Eye disease (retinopathy) is a possible complication of diabetes, known as diabetic retinopathy.
Diabetic retinopathy generally has no early warning signs and may surface suddenly. Sometimes, the person affected will have blurred vision, which deteriorates and improves during the course of a day. "Retinopathy" is medical term describing the damage to the tiny blood vessels (capillaries) that nourish the retina. The retina is located at the back of the eye and it captures light and relays the information to the brain. The tiny blood vessels are adversely affected by high blood sugar associated with diabetes.
In severe cases, blood vessels may bleed causing haemorrhage, and vision may become blurred. Tiny specks of blood, called "floaters", will be floating in the affected person's vision field, and may disappear sometimes. However, they may be followed by greater leakage of blood, and they may clear soon or may not clear even for days and months, and may require treatment and control of diabetes to reduce their impact on the vision.
Signs & symptomsEdit
As already indicated, at an early stage, diabetic retinopathy can not be noticed though the deterioration may be taking place. At its early stage, vision continues to be normal without manifestation of any sign or symptom while the complication continues to advanced stage. Some signs and symptoms of diabetic retinopath include:
- Dark streaks or red films blocking the vision,
- Blurred vision,
- A dark or vacant spot in the center of vision,
- Tiny specks floating in the vision - looks like spiders or cobwebs sometimes,
- Difficulty in adjusting from dim light to dark light and vice versa, and
- Difficulty in seeing during night,
Persons with diabetes have a higher risk of retinopathy irrespective of the type of diabetes, type 1 diabetes or type 2 diabetes. The risk increases longer a person has diabetes. There are also few other contributing factors which increases the risk of diabetic retinopathy. Some of these factors include poorly controlled levels of blood sugar, untreated high blood pressure, high blood cholesterol, and pregnancy.
In certain cases of diabetic retinopathy, blood vessels on the retina are damaged, and the retina manufactures new blood vessels which are abnormal. The new blood vessels do not supply the retina normal blood and generate other complications. There are three major complications of diabetic retinopathy:
- Vitreous hemorrhage: In the context of eyes, vitreous, mainly composed of water and comprising around 2/3 of the volume of the eye, is a thick and transparent substance that fills the center of the eye. It gives the eye its form and shape. The new blood vessels bleed (hemorrhage) and blood spills into the vitreous. If the amount so spilled into the vitreous is small, the person affected may see and few dark spots or floaters may appear in the line of vision. However, in severe cases, the blood so spilled may fill the the vitreous cavity completely, and the vision may be completely blocked. The blood may clear over a period of time (of few weeks or month) and the previous vision may be restored, and vitreous hemorrhage by itself may not cause permanent loss of vision unless accompanied by damage to retina.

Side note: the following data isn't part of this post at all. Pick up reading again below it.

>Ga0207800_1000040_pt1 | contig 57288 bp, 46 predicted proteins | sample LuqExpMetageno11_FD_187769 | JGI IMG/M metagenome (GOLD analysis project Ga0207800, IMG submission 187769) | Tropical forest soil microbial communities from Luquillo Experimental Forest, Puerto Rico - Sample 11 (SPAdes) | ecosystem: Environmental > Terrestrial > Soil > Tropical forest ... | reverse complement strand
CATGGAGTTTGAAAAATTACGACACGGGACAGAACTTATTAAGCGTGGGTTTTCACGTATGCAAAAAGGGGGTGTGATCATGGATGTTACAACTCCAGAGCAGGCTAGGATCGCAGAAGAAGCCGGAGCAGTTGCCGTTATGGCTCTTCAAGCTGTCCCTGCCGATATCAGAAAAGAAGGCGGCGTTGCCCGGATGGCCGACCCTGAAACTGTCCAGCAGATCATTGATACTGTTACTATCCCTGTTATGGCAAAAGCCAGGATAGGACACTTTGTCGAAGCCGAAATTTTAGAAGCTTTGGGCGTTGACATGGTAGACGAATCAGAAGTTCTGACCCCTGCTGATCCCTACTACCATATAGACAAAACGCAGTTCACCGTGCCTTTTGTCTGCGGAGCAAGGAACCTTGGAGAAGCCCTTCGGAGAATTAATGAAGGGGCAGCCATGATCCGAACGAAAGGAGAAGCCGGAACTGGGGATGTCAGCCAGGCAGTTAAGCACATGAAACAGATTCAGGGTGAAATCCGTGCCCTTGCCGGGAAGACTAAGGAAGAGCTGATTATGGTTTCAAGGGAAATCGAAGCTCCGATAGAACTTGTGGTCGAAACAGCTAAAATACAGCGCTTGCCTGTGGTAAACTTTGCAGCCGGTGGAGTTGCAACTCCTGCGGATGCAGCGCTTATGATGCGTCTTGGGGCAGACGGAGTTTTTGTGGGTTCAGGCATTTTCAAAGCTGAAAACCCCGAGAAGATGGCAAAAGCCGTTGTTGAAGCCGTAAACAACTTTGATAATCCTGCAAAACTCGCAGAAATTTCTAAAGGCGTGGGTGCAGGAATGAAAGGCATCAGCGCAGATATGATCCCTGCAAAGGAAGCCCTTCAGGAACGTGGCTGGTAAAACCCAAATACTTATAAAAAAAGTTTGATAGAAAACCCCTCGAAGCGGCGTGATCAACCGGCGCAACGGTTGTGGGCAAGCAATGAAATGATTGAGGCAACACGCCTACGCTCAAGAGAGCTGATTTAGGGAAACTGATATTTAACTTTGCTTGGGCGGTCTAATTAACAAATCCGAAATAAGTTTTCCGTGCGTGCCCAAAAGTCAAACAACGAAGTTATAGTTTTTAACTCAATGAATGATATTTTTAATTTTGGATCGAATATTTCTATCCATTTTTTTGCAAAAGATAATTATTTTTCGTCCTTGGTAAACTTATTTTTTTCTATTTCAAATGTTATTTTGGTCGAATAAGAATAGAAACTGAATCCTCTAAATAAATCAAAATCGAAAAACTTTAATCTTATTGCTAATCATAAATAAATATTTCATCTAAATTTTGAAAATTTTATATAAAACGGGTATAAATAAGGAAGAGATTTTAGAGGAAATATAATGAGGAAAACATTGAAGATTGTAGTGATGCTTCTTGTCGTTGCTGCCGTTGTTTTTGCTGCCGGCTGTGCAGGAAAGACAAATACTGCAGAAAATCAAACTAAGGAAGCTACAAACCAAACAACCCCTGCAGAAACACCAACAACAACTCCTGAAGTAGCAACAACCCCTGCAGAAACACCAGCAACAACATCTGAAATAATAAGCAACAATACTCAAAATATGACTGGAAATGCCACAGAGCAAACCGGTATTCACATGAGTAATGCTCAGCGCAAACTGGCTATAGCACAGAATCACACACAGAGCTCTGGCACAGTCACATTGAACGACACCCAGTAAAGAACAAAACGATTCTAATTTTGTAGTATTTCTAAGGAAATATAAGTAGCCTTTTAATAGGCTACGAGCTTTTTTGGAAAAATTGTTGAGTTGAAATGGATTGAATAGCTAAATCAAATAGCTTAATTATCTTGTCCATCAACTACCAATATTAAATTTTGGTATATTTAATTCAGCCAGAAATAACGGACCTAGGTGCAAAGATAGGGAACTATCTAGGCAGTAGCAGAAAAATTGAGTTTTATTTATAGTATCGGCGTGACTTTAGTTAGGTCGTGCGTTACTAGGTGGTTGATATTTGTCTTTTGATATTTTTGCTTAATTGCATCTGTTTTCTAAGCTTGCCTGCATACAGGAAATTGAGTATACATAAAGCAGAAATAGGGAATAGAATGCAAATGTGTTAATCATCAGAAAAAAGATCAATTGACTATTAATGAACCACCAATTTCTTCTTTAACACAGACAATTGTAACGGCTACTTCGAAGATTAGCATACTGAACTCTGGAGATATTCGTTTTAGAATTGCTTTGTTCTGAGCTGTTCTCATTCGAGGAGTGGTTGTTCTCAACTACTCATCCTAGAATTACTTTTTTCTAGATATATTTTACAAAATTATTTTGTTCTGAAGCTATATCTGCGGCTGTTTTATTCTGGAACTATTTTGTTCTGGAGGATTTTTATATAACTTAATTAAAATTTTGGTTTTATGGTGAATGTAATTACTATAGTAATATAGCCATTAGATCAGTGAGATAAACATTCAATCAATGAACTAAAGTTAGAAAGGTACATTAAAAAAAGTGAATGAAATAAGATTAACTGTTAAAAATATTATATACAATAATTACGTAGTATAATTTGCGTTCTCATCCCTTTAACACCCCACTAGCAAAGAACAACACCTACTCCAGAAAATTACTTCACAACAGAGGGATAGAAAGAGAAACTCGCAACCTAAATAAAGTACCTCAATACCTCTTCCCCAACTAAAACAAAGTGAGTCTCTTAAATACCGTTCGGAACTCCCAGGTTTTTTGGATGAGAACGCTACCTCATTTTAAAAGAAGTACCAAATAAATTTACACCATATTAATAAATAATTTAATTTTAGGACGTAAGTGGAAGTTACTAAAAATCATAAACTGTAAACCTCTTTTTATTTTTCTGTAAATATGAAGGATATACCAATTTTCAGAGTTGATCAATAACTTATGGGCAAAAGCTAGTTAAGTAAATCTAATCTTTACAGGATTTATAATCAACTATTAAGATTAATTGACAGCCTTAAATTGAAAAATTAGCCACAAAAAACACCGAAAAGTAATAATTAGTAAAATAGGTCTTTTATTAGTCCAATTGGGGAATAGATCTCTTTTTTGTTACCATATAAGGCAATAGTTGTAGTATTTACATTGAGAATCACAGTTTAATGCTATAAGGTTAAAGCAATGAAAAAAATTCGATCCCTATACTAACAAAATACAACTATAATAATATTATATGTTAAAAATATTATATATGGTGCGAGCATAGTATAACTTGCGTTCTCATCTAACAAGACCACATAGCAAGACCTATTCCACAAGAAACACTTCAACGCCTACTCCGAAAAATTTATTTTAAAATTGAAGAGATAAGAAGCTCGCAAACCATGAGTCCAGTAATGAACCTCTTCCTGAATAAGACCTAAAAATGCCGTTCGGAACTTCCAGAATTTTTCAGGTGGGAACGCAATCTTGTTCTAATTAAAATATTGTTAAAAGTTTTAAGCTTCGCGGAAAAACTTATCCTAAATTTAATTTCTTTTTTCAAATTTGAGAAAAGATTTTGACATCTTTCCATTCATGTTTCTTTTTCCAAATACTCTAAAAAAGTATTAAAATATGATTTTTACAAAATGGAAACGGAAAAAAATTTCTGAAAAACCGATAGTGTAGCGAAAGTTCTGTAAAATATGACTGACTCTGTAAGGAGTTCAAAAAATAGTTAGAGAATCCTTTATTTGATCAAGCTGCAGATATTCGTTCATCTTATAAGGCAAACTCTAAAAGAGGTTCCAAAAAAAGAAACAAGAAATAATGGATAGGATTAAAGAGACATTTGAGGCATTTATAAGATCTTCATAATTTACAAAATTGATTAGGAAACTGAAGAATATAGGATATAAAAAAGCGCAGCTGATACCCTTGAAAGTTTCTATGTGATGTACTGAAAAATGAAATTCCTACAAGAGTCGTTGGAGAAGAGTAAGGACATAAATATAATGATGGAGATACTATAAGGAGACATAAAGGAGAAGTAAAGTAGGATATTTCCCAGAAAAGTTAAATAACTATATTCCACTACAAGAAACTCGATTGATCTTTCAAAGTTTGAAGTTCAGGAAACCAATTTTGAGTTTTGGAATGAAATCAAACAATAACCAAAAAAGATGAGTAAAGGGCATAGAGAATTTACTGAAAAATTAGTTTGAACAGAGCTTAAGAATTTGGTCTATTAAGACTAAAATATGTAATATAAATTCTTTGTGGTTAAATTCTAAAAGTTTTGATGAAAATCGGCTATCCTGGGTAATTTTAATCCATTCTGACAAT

- Traction retinal detachment: If the growth of new blood vessels are not stopped at an early stage, their growth may be accompanied the growth of scar tissues. Thees scar tissues sometimes shrink and shrinking may pull the retina away from the black wall of the eye. This causes blurred or blank vision in the field of vision, and sometimes may even cause complete loss of vision.
- Neovascular glaucoma: The new blood vessels in retina and vitreous may continue to grow accompanied by similar growth of new blood vessels on the iris, which constitutes the most visible part of the eye. This interferes with the normal flow of fluid out of the eye causing pressure build up in the eye. This causes neovascular glaucoma, which is a serious complication of diabetic retinopathy. Neovascular glaucoma can cause damage to optic nerves and may fatally damage the eye.
In May 2007, researchers from the Pennsylvania State College of Medicine in Hershey, PA presented study results that indicate that insulin injected under the conjunctiva (the membrane covering the eyeball) may treat early diabetic retinopathy. The treatment has so far only been tested in rats. 
- ↑ "Insulin Therapy Shown To Treat Early Experimental Diabetic Retinopathy", Medical News Today. May 14, 2007.